Dias: The compliance rules and requirements in the Volcker Rule vary depending on the banking entity’s asset size and volume of covered activity. In an effort to reduce the burdens on smaller entities that engage in a limited amount of covered activities or investments, the Volcker Rule largely allows smaller and less complex banking entities with assets of less than $10 billion that engage in covered proprietary trading and/or covered fund activities to implement a simplified compliance program. For banking entities with more than $10 billion in assets, the Volcker Rule requires them to implement a detailed compliance program that includes written policies and procedures that provide trading and exposure limits, internal controls, assignment of compliance responsibilities to specified members of management, independent testing, audits, training and recordkeeping. Enhanced compliance obligations apply to the very largest bank institutions, which include those with assets in excess of $50 billion.

Editor: What is the international impact on capital markets of this new U.S. policy?

Barragate: The Volcker Rule itself applies to both the domestic and foreign activities of U.S. banks. A U.S. bank cannot do in Europe or Asia what it’s not permitted to do in the U.S. The Volcker Rule also applies to foreign banks that have branches or agencies in the U.S., but certain activities and investments that are conducted solely outside the U.S. by foreign banks are exempted. Thus, a foreign bank may have a competitive advantage over U.S. banks, which might give rise to some forum shopping. You may also recall that there was a lot of complaining by foreign governments and foreign banks when the proposed Volcker Rule was released, because it would have prohibited foreign banks from trading in foreign government debt. The final rule now allows foreign banks, and foreign affiliates of U.S. banks, to trade in sovereign debt issued by the government under whose laws they are organized.

Editor: Is any effort being made to change that policy to make U.S. banks more competitive in Europe?

Barragate: The efforts are all being focused on trying to ensure that Europe and London have a rule similar to the Volcker Rule so we’re not at a disadvantage.

Editor: Are there any key regulatory decisions that we should be looking forward to? Are there gaps that are likely to be filled or need to be filled?

Dias: We saw the first volley of regulatory challenges during the first few weeks after the Volcker Rule was announced. There were some lawsuits and a number of bills were offered in Congress to try to deal with perceived issues. The agencies reacted quickly to one particular issue by issuing an Interim Final Rule exempting all CDOs backed by the trust-preferred securities that were issued by banks with less than $15 billion of assets. However, the way this Interim Final Rule is worded, larger banks that hold trust-preferred securities backed by CDOs would also benefit.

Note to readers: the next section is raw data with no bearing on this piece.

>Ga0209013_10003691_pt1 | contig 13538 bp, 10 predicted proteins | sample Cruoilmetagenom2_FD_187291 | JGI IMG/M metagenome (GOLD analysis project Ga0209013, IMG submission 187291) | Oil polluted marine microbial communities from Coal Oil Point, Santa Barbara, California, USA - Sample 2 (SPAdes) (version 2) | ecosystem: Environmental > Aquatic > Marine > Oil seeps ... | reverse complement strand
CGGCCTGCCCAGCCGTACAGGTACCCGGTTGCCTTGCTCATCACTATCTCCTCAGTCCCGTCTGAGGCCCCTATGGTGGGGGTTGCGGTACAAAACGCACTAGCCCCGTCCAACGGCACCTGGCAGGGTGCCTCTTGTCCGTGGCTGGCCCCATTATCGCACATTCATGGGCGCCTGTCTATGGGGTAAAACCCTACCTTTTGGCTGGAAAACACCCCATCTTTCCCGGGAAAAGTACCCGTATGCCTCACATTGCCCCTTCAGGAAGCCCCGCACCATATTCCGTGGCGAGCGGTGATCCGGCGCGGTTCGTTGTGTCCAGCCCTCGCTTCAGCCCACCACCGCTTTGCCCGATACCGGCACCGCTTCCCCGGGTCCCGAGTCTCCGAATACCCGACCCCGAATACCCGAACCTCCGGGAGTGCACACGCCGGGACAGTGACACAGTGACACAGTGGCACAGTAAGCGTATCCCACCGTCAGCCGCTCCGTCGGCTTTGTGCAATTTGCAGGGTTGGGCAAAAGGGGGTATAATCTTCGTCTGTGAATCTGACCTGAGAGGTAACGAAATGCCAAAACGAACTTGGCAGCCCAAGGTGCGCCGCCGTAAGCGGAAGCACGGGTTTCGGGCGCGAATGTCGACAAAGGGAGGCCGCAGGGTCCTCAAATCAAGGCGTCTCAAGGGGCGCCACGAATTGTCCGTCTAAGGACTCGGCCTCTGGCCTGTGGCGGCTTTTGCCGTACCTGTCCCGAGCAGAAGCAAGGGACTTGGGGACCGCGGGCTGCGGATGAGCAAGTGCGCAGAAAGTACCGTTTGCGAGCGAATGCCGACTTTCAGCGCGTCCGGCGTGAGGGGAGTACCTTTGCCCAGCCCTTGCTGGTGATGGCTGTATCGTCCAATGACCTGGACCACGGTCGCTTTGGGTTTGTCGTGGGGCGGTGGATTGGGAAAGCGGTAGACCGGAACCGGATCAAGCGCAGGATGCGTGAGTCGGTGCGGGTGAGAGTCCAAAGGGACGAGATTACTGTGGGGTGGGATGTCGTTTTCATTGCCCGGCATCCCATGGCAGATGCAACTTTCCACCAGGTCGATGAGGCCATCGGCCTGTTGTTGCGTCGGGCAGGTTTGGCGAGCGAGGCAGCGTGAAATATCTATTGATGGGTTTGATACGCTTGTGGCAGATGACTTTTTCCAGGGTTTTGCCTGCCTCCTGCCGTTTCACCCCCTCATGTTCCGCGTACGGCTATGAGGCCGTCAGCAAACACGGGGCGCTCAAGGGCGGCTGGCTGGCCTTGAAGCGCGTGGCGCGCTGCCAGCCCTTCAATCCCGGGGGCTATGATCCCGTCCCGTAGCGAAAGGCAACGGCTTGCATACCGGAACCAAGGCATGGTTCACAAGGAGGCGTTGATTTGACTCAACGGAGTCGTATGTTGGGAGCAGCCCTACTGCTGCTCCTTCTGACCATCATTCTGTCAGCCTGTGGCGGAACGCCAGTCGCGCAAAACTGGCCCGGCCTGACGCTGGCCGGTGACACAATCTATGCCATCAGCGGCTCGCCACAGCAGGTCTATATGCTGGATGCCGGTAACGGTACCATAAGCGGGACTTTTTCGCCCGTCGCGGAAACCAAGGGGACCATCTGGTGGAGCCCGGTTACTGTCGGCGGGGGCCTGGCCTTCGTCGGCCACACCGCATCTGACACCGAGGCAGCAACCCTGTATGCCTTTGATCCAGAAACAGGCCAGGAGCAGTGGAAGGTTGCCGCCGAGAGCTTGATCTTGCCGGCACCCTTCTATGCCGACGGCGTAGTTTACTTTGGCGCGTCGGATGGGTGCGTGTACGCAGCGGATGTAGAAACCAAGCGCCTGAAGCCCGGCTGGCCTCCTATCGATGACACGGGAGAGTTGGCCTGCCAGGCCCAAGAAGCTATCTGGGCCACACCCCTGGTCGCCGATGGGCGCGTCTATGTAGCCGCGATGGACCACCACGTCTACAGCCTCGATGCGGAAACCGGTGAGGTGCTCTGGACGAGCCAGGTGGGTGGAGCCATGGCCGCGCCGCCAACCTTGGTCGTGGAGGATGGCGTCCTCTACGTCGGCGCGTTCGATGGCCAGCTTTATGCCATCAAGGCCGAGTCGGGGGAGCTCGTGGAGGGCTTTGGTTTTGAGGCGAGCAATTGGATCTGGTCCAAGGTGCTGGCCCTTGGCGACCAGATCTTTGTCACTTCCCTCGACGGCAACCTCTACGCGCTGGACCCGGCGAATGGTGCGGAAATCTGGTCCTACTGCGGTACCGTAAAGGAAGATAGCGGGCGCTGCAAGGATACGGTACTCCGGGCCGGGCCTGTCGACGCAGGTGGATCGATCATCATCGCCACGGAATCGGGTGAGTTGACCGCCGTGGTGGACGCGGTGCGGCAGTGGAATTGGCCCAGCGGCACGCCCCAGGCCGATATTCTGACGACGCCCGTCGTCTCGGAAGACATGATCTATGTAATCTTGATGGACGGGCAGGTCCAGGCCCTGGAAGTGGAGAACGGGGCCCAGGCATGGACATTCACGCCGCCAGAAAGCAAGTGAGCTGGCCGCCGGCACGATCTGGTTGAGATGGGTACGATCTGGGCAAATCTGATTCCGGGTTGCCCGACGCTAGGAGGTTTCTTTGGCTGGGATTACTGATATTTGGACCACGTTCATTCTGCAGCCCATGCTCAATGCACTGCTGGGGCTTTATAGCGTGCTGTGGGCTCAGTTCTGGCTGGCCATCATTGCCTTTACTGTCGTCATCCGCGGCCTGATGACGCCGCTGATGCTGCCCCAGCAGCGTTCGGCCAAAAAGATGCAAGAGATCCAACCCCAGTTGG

I think you’ll see additional issues being raised in the next few months as people come to appreciate the Volcker Rule’s full impact on different parts of the financial community. There is no question that many of the restrictions, prohibitions, and regulatory controls that were put in place by the Dodd-Frank Act, as well as the continued delays in passing final rules implementing the provisions of the Act, are choking off a lot of the innovation in the financial community. I think we’ll see continuing challenges not only to the Volcker Rule but also to other parts of Dodd-Frank as it continues to have a deep impact on the financial community.

Editor: Do you have any parting advice to our non-bank industry readers on how to adapt to the post-Volcker Rule environment?

Barragate: I tend to deal with clients who operate in the transactional world, so they’re interacting with banks and financial institutions on a day-to-day basis. My advice is to encourage people whose businesses are affected by the Volcker Rule to keep up with it because it’s going to change the way they do business with their banks. Their banks are going to be telling them things or doing certain things that they may not understand unless they understand the Volcker Rule. I think it’s important that they try to keep up with it as best as they can, even though it’s complicated. Banks will be forced to divest certain business lines and services because of the Volcker Rule. While this may cause disruptions or pricing changes for some bank services, it will also present opportunities for others to step in and fill the void.

Dias: The impact of the Volcker Rule runs much broader than just those banks and institutions that are targeted by the application of the Rule. Those involved in capital markets, in private equity, in funds and hedge funds are seeing the impact of it now. What we have done at Jones Day in working with our global clients is to try to anticipate what legal issues there might be for them and to be in a position where we can give them advice that is not limited to an analysis of the Rule but also shows how those clients can benefit from anticipating the changes of the marketplace. Both in Brett’s Banking and Finance practice and in the Financial Institutions Litigation and Regulatory space, we find ourselves not only working with our clients in our own practice group, but also collaborating with lawyers throughout the firm in all of our locations. With our geographic footprint, we find ourselves in every major financial market in the world. We’re now constantly looking at issues from countries outside the U.S. and how it affects their institutions as well as institutions here in the U.S. I think one of the things for your readers to take a look at is how in their businesses these changes in the financial community are affecting them and try to find a way to take advantage of new opportunities.

Editor: Are there any cases or regulatory proceedings that our readers should be following?

Dias: Readers should watch for efforts for the next few months by folks that are going to challenge the Volcker Rule and the restrictions that are put on banks that may affect their interests in a way that threatens their livelihood or their ability to conduct business the way they ought to be able to conduct their business.

 

Please email the interviewees at bpbarragate@jonesday.com or afdias@jonesday.com with questions about this interview.